This book is an introduction to medieval economic thought, mainly from the twelfth to the fifteenth centuries, as it emerges from the works of academic theologians and lawyers and other sources - from Italian merchants' writings to vernacular poetry, Parliamentary legislation, and manorial court rolls. It raises a number of questions based on the Aristotelian idea of the mean, the balance and harmony underlying justice, as applied by medieval thinkers to the changing economy. How could private ownership of property be reconciled with God's gift of the earth to all in common? How could charity balance resources between rich and poor? What was money? What were the just price and the just wage? How was a balance to be achieved between lender and borrower and how did the idea of usury change to reflect this? The answers emerge from a wide variety of ecclesiastical and secular sources.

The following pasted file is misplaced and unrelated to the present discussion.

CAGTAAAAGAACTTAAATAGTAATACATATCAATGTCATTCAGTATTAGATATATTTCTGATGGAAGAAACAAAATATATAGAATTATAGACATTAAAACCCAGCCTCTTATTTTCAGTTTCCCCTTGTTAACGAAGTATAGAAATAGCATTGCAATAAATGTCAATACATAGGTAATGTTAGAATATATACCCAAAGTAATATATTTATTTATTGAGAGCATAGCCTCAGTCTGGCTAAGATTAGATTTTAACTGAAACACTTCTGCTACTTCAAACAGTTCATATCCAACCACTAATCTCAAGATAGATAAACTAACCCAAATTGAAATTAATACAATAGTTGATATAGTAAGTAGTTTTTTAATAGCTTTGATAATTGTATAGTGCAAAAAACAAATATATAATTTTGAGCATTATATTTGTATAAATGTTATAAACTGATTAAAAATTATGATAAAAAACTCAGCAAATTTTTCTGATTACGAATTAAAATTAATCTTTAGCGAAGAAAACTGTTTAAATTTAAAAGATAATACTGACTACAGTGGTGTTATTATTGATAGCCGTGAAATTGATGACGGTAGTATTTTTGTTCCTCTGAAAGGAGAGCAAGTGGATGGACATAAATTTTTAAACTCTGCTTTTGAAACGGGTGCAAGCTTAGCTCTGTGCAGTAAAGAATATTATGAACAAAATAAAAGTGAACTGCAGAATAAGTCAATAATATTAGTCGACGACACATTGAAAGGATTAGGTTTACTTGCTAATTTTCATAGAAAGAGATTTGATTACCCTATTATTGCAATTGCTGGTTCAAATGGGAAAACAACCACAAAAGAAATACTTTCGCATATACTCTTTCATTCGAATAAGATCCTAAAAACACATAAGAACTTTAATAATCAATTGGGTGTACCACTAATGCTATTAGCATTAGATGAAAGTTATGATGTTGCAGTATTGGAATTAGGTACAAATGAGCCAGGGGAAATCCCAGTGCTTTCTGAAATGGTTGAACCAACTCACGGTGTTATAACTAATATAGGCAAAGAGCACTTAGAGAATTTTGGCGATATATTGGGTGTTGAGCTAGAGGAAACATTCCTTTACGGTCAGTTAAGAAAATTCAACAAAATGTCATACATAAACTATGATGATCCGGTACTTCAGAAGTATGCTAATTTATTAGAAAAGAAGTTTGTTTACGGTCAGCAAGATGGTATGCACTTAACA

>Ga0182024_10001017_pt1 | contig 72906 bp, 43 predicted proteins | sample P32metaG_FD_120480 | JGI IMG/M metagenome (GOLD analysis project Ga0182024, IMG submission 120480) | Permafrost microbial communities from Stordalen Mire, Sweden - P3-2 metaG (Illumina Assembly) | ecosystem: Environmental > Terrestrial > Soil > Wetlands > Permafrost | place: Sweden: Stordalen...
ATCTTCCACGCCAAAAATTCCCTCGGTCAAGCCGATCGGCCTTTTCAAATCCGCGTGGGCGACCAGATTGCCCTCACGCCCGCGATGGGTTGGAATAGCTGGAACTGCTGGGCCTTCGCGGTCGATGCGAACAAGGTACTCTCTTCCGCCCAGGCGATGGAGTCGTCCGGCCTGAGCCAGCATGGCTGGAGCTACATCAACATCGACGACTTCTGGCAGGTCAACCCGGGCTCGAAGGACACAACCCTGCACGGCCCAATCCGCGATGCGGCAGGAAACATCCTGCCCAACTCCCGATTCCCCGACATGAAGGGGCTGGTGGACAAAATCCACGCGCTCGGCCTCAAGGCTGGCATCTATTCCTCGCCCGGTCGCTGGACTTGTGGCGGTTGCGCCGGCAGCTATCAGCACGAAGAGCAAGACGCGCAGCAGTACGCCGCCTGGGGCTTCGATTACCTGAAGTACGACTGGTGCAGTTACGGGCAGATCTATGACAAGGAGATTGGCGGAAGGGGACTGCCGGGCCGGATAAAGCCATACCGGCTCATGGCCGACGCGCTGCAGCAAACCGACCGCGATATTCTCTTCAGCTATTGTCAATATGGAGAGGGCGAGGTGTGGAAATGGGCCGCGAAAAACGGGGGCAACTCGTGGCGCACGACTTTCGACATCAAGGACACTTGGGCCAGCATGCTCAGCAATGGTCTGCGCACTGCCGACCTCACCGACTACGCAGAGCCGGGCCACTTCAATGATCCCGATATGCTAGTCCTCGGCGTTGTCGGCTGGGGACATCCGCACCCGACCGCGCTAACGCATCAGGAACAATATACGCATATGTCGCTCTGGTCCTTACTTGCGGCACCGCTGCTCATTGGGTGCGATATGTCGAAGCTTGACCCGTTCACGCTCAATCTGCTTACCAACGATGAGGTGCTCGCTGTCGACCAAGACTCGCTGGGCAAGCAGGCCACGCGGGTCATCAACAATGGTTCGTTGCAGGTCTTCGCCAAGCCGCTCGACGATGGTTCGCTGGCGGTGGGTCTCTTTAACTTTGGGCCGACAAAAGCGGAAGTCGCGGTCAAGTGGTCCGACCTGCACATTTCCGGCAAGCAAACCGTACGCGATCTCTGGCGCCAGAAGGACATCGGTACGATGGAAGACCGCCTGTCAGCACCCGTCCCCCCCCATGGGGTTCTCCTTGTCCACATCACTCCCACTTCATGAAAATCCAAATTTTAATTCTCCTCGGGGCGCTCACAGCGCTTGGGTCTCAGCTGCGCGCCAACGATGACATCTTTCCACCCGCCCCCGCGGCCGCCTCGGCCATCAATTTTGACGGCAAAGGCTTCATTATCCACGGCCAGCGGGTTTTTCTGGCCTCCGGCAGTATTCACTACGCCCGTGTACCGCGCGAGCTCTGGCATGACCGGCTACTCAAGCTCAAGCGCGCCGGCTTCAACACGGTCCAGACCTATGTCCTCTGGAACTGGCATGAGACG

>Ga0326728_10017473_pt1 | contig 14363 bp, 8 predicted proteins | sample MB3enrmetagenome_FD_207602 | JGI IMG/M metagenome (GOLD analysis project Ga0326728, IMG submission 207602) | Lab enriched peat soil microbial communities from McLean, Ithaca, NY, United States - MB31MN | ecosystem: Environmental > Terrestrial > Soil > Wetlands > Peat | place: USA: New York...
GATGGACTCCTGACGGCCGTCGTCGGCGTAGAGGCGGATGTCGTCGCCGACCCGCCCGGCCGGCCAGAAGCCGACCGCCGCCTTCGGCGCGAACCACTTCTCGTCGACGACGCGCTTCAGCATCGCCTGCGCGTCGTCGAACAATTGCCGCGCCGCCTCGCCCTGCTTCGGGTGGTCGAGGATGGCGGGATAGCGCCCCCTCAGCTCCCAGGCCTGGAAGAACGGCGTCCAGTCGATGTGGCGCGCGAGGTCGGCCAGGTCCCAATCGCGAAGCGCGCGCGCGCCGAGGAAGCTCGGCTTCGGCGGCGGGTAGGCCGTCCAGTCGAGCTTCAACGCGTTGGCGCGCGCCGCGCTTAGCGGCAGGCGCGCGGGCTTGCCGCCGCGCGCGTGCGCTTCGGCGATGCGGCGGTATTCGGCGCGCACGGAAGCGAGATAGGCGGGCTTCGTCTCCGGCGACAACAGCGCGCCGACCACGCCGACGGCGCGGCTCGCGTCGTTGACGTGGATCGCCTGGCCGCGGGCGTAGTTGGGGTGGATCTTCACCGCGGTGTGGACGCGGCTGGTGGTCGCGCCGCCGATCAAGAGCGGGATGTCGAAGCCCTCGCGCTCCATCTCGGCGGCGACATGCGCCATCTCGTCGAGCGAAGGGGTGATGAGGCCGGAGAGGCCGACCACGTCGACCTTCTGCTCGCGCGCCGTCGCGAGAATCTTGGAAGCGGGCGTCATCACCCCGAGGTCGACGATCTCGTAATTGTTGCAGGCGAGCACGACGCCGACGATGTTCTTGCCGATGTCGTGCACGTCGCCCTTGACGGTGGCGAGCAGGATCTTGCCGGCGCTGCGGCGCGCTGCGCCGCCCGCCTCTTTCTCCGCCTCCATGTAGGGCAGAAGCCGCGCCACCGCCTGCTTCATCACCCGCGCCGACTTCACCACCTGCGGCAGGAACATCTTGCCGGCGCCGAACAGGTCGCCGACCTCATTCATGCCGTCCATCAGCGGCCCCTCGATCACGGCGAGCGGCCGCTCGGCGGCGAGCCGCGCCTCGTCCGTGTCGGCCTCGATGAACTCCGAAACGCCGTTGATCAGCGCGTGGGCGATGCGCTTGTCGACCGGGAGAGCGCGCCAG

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(216mm x 138mm x 16mm)
Cambridge University Press
Publisher: Cambridge University Press
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Author Biography - Diana Wood
Diana Wood is Senior Research Fellow in History, University of East Anglia, and Associate Tutor in Local History, Oxford University Department for Continuing Education. Her publications include Clement VI: the Pontificate and Ideas of an Avignon Pope (Cambridge, 1989).